Arthritis in Horses: What To Do With Joint Pain in Horses
For an animal that lives on four legs, arthritis can hinder mobility and cause a serious degree of pain. When humans develop arthritis, though incredibly painful and restrictive, it may occur in our shoulders or elbows or even fingers, which means we still have the good fortune of being able to walk.
For horses, the most common areas that are affected are their knees, fetlocks, and the hocks, so every movement tends to compound the inflamed joints even more.
In many cases, arthritis is hereditary and is simply unavoidable, but infections, injuries, and overuse of joints are all leading causes. Keep reading to learn more about what leads to arthritis, how best to prevent it, and a bit more about the disease itself.
What Exactly is Arthritis
Osteoarthritis is one of the most common degenerative diseases found in horses. It affects the joints specifically due to a loss of cartilage between joints and the ends of bones.
The immense pain that OA causes is due to the lack of cushioning available every time the joint and bone meet, which leads to lifelong problems such as lameness and stiffness, as well as periodical swelling.
Symptoms of Equine Arthritis
Some of the signs your horse has arthritis include:
As your horse’s OA flares up, you’ll probably begin to notice swelling in the affected joints. This is due to a build up of excess joint fluid that can either be left to subside naturally or removed via joint aspiration with a needle and syringe. You’ll probably need to have horse insurance to cover the substantial costs, though.
Stiffness is caused by reactionary behavior stemming from an underlying issue your horse has. This doesn’t just apply to arthritis; it can also happen as a result of dental issues, muscle pain, and other problems. In the case of OA, the lack of mobility will lead to hardening in your horse’s joints. As the usual movements become too painful, stiffness begins to set in.
There are various explanations for why horses develop deformities in their hooves. Arthritis, however, is one of the main causes because horses tend to adjust how they walk in response to joint pain, and much-needed trimming might become too painful. Though trimming will relieve joint pain, it causes serious discomfort for horses with OA.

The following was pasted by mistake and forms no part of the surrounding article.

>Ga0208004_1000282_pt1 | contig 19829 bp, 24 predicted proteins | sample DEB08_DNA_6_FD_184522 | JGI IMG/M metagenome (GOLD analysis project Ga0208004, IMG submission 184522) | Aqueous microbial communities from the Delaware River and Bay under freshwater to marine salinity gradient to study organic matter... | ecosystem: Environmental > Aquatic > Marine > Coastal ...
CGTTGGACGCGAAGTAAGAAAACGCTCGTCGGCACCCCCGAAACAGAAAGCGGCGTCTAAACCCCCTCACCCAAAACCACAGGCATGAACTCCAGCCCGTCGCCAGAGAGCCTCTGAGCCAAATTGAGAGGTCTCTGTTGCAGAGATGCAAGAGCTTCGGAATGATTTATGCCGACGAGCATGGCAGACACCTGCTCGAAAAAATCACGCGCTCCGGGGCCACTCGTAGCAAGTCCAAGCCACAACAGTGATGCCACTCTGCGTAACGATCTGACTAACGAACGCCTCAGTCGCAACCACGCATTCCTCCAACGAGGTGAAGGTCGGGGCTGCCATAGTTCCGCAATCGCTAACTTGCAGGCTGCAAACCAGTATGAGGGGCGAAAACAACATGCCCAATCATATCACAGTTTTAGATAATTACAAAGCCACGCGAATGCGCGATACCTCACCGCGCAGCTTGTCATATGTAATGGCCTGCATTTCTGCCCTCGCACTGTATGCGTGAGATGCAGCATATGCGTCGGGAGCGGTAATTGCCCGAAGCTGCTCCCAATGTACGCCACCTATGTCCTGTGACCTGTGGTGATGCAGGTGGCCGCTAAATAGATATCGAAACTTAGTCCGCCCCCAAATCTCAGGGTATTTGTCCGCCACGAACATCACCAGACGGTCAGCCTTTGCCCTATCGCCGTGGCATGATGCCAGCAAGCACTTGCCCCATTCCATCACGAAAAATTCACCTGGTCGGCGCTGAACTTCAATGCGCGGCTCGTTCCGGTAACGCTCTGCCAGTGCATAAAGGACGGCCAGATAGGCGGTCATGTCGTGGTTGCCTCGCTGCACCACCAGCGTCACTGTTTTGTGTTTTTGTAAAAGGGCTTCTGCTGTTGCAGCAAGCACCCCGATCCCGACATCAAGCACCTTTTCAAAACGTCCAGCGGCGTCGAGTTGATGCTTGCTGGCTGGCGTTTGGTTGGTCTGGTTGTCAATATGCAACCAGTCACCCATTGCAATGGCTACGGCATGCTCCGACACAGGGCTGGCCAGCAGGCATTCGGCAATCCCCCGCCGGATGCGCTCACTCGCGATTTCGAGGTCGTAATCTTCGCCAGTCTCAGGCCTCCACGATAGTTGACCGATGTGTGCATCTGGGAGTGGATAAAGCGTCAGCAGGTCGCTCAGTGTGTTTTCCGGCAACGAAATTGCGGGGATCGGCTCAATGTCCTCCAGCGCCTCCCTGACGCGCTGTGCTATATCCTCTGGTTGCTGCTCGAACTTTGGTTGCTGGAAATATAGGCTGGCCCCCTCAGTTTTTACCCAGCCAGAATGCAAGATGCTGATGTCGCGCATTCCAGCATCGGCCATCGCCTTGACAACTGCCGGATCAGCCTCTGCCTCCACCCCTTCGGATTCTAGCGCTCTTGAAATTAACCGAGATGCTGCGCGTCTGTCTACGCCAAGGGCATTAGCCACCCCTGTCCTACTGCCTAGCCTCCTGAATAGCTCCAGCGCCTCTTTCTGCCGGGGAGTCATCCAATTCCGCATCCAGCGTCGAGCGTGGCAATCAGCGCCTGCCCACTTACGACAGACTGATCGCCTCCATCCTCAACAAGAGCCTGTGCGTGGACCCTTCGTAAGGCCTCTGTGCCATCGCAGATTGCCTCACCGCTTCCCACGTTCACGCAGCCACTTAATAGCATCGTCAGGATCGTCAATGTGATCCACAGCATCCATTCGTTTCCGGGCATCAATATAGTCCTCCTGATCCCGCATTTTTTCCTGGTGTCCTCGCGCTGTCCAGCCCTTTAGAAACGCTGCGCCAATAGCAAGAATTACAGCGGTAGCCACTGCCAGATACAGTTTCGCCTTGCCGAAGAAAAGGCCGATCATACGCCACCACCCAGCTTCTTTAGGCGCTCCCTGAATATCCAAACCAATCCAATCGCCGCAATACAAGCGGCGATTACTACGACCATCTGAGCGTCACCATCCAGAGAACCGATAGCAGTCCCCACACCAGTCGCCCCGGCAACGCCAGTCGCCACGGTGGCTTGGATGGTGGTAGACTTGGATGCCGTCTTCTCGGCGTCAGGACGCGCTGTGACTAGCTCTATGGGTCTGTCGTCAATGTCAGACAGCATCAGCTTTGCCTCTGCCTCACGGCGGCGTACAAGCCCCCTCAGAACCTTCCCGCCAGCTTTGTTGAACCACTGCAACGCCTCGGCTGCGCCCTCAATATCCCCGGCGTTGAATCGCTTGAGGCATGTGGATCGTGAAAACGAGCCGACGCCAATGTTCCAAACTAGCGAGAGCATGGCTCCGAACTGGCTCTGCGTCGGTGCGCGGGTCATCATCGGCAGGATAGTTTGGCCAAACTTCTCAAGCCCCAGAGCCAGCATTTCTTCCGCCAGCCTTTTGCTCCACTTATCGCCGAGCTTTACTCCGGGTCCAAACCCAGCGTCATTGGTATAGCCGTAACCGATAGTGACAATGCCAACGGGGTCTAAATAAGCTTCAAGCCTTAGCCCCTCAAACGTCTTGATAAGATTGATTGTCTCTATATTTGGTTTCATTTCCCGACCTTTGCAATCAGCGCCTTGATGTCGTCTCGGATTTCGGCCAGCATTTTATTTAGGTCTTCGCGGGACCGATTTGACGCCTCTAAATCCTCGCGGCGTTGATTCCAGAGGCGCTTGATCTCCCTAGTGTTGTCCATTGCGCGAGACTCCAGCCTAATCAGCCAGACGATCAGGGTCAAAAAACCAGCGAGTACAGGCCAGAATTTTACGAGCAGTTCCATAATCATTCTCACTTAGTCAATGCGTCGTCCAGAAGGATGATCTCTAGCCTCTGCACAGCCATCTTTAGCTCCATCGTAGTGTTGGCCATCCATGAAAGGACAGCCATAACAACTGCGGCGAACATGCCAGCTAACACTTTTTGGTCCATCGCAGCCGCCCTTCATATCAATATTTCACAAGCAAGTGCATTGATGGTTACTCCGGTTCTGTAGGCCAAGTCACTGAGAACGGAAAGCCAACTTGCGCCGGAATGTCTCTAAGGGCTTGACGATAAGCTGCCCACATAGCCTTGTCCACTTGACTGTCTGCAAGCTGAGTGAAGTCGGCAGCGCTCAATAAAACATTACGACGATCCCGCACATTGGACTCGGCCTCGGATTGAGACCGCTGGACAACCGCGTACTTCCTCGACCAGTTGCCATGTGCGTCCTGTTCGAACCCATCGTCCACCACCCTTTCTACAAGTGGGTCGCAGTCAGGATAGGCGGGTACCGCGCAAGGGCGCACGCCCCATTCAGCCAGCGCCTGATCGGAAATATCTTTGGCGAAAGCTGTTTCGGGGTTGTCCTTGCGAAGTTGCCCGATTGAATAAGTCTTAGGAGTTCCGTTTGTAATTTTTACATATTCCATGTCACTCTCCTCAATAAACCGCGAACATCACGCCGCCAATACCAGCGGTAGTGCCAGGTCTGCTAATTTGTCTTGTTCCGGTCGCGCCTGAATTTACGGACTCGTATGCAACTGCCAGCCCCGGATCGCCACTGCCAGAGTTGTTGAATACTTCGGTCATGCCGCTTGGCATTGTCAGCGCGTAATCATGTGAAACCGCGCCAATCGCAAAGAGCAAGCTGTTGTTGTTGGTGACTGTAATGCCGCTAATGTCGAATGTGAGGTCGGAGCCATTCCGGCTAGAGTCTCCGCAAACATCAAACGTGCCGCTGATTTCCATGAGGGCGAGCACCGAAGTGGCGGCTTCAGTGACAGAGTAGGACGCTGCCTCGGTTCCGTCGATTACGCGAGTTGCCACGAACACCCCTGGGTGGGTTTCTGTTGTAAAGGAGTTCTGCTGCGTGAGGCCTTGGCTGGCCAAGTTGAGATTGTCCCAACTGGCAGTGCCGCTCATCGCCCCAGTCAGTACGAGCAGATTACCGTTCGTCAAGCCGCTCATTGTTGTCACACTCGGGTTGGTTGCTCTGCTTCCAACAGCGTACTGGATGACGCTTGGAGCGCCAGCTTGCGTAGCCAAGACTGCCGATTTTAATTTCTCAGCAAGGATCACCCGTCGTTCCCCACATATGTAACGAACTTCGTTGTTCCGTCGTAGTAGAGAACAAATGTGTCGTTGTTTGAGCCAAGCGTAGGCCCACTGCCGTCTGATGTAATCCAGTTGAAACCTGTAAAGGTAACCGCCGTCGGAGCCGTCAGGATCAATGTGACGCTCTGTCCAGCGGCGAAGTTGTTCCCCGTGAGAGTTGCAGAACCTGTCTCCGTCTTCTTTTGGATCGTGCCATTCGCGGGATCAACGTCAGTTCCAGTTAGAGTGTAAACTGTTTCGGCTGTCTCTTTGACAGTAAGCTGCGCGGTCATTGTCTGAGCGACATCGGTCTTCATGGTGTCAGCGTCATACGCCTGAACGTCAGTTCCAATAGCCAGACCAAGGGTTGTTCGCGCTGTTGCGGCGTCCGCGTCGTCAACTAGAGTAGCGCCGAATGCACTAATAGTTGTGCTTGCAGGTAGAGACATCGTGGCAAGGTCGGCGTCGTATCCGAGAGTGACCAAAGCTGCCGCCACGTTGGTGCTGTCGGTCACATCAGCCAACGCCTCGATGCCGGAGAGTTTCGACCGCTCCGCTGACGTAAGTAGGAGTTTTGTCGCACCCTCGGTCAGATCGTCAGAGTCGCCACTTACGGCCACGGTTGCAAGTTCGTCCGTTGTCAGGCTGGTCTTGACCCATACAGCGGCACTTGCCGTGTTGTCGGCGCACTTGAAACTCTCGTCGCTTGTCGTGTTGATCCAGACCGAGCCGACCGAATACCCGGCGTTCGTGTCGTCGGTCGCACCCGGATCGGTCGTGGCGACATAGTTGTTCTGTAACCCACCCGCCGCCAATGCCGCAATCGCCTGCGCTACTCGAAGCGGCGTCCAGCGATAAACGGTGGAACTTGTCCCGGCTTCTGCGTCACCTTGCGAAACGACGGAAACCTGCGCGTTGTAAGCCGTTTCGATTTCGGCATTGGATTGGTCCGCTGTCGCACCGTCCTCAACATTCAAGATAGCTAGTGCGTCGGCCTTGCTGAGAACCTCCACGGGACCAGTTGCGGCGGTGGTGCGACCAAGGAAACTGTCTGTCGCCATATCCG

Causes of Equine Arthritis
Injury: We don’t all walk away from injuries unscathed and sometimes, the injuries we do pick up, leave a mark that’s often permanent. Such is the case with arthritis. Horses are prone to leg problems and can end up with other more serious complications, like breakages, as a result.
Bacterial Infection: Should a joint become inflamed due to infection, there’s a good chance that the leftover injury can cause lasting damage. It always pays to treat bacterial infections as soon as possible to ensure your horse’s quality of life remains unchanged.
Age: Equine arthritis due to age simply can’t be helped. If it’s hereditary, you may see the symptoms setting in at any age. All you can do is make them more comfortable and continue providing the level of care you know they need.
The Best Methods For Managing It
There’s no cure or designated arthritis treatment for horses but there are plenty of things you can do as an owner and carer to make life more manageable for your horse. Your main priority should always be to reduce inflammation and prevent any further damage occurring in the joints.
Much of the damage caused to a horse’s bone cartilage and joints is irreparable, so be sure to turn to your vet for advice on the most effective drugs that are available for slowing inflammation and pain management, like corticosteroids and phenylbutazone. It’s worth noting that long-term use of anti-inflammation drugs can lead to serious side effects, like kidney failure.
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Ways to Prevent It
The average lifespan of a horse is between 25 and 30 years, and just like anyone of old age, arthritis becomes more common in horses as they hit their later years. In most cases, it’s unavoidable.
But for young equines, there are certain measures you can take in order to prevent injury-induced osteoarthritis setting in, and all it requires as a responsible owner is just proper care.
That means maintaining good conformation, providing decent overall care, and regular hoof trimming and shoeing.